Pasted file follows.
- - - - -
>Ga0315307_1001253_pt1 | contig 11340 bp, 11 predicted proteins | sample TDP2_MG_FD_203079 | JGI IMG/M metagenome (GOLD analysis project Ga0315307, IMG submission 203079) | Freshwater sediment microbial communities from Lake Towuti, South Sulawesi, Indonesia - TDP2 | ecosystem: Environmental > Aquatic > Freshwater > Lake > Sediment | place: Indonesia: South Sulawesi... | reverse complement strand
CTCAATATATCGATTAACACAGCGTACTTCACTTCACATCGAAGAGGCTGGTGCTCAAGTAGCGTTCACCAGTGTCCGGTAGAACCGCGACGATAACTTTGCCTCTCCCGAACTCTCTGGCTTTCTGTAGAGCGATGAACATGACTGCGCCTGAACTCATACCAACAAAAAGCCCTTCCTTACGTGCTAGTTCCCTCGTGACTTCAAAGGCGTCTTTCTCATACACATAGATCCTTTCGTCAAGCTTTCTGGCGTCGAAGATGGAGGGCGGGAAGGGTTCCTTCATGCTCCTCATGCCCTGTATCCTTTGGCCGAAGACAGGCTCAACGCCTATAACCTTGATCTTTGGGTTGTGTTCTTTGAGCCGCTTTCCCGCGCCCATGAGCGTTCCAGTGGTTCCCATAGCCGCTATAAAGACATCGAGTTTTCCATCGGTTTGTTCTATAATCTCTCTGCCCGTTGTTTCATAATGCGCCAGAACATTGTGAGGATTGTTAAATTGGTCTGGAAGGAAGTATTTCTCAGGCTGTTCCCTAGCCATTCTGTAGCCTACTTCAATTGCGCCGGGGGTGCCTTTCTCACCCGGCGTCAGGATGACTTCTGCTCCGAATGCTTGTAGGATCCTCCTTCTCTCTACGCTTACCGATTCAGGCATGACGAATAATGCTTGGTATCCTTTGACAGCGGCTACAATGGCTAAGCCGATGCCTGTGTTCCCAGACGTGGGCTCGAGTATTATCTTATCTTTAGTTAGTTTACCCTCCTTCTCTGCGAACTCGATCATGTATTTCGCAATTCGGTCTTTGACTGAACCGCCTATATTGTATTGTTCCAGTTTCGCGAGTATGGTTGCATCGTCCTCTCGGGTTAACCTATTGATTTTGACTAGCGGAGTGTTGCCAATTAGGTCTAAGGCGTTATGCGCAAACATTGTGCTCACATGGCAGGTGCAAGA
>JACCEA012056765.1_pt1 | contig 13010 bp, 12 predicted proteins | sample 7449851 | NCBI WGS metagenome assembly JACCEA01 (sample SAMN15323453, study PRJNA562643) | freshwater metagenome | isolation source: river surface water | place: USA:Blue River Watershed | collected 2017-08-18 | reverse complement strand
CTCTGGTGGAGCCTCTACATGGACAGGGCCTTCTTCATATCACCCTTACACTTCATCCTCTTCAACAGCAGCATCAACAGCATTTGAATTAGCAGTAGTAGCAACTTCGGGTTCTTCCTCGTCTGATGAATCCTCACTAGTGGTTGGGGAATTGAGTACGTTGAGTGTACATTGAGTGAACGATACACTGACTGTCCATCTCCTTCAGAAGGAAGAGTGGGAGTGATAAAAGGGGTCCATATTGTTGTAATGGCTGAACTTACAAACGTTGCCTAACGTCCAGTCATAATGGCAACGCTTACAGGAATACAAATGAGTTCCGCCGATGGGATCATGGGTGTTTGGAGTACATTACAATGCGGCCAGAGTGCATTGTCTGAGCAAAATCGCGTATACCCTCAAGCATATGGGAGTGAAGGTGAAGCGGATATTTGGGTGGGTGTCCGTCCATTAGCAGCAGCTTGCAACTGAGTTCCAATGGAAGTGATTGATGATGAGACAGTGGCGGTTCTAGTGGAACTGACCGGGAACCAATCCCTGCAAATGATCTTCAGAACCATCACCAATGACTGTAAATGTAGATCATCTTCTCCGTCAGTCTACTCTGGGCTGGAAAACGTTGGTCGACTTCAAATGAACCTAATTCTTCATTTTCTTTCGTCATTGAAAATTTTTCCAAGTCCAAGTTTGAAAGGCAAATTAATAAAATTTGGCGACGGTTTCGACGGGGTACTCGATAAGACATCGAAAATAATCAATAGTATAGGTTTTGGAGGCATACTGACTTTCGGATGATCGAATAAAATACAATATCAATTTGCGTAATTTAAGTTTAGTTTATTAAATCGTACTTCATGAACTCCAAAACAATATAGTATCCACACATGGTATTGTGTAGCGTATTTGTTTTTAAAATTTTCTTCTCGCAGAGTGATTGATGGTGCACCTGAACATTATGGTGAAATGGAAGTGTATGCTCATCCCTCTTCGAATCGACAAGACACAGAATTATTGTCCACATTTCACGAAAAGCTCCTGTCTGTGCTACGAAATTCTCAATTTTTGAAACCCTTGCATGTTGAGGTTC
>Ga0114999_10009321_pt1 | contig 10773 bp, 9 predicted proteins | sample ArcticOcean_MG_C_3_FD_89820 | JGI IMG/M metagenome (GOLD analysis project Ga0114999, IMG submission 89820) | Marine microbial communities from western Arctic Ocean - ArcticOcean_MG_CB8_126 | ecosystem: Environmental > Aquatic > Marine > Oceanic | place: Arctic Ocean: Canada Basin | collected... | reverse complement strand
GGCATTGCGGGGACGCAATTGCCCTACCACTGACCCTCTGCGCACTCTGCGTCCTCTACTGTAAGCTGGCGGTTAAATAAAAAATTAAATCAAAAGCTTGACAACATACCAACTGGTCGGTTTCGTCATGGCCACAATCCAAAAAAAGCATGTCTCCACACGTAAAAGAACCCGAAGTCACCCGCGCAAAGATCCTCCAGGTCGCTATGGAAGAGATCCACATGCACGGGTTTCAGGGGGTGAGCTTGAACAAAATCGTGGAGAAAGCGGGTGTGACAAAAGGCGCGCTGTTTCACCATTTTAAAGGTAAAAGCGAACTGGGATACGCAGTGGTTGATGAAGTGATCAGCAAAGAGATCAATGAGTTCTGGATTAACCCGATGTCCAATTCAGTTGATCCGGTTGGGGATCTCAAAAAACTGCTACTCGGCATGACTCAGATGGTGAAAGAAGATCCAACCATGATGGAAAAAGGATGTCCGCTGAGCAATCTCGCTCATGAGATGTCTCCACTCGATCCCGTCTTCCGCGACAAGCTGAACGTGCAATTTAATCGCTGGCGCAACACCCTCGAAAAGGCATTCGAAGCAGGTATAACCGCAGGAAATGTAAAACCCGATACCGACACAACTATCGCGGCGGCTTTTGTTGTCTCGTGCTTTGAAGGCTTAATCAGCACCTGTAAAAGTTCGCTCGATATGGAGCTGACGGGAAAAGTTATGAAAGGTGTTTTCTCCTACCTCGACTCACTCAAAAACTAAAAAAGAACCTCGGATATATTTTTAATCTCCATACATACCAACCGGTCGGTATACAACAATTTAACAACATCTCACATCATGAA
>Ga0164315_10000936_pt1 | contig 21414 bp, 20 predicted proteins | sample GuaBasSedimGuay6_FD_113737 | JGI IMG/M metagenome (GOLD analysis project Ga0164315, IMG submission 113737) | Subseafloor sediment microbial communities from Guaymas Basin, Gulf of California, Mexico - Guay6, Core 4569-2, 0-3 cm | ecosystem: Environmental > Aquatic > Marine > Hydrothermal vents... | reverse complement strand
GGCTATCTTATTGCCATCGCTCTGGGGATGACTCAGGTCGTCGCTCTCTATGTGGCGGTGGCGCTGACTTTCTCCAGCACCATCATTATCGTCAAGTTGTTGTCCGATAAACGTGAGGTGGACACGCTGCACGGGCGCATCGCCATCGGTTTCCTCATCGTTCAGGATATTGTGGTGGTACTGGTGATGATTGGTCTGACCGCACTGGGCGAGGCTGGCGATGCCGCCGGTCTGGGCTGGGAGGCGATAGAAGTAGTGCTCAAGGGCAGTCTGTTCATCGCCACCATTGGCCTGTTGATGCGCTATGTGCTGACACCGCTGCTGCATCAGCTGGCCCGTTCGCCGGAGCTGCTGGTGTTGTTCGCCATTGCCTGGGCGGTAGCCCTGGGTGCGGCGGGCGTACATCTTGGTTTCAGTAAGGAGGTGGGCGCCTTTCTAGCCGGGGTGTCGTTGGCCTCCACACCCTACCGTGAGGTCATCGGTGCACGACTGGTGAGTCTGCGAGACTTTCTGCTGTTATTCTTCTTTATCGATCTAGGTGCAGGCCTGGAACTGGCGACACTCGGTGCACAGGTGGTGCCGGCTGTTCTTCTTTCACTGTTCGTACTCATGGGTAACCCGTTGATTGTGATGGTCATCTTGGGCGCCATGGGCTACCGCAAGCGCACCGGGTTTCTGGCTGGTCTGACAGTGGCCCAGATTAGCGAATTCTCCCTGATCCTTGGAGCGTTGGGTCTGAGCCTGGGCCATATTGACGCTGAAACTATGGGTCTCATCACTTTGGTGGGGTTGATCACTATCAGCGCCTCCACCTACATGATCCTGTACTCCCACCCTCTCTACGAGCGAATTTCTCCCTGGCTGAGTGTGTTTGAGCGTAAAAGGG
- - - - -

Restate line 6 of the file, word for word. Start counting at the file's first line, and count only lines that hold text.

GGCATTGCGGGGACGCAATTGCCCTACCACTGACCCTCTGCGCACTCTGCGTCCTCTACTGTAAGCTGGCGGTTAAATAAAAAATTAAATCAAAAGCTTGACAACATACCAACTGGTCGGTTTCGTCATGGCCACAATCCAAAAAAAGCATGTCTCCACACGTAAAAGAACCCGAAGTCACCCGCGCAAAGATCCTCCAGGTCGCTATGGAAGAGATCCACATGCACGGGTTTCAGGGGGTGAGCTTGAACAAAATCGTGGAGAAAGCGGGTGTGACAAAAGGCGCGCTGTTTCACCATTTTAAAGGTAAAAGCGAACTGGGATACGCAGTGGTTGATGAAGTGATCAGCAAAGAGATCAATGAGTTCTGGATTAACCCGATGTCCAATTCAGTTGATCCGGTTGGGGATCTCAAAAAACTGCTACTCGGCATGACTCAGATGGTGAAAGAAGATCCAACCATGATGGAAAAAGGATGTCCGCTGAGCAATCTCGCTCATGAGATGTCTCCACTCGATCCCGTCTTCCGCGACAAGCTGAACGTGCAATTTAATCGCTGGCGCAACACCCTCGAAAAGGCATTCGAAGCAGGTATAACCGCAGGAAATGTAAAACCCGATACCGACACAACTATCGCGGCGGCTTTTGTTGTCTCGTGCTTTGAAGGCTTAATCAGCACCTGTAAAAGTTCGCTCGATATGGAGCTGACGGGAAAAGTTATGAAAGGTGTTTTCTCCTACCTCGACTCACTCAAAAACTAAAAAAGAACCTCGGATATATTTTTAATCTCCATACATACCAACCGGTCGGTATACAACAATTTAACAACATCTCACATCATGAA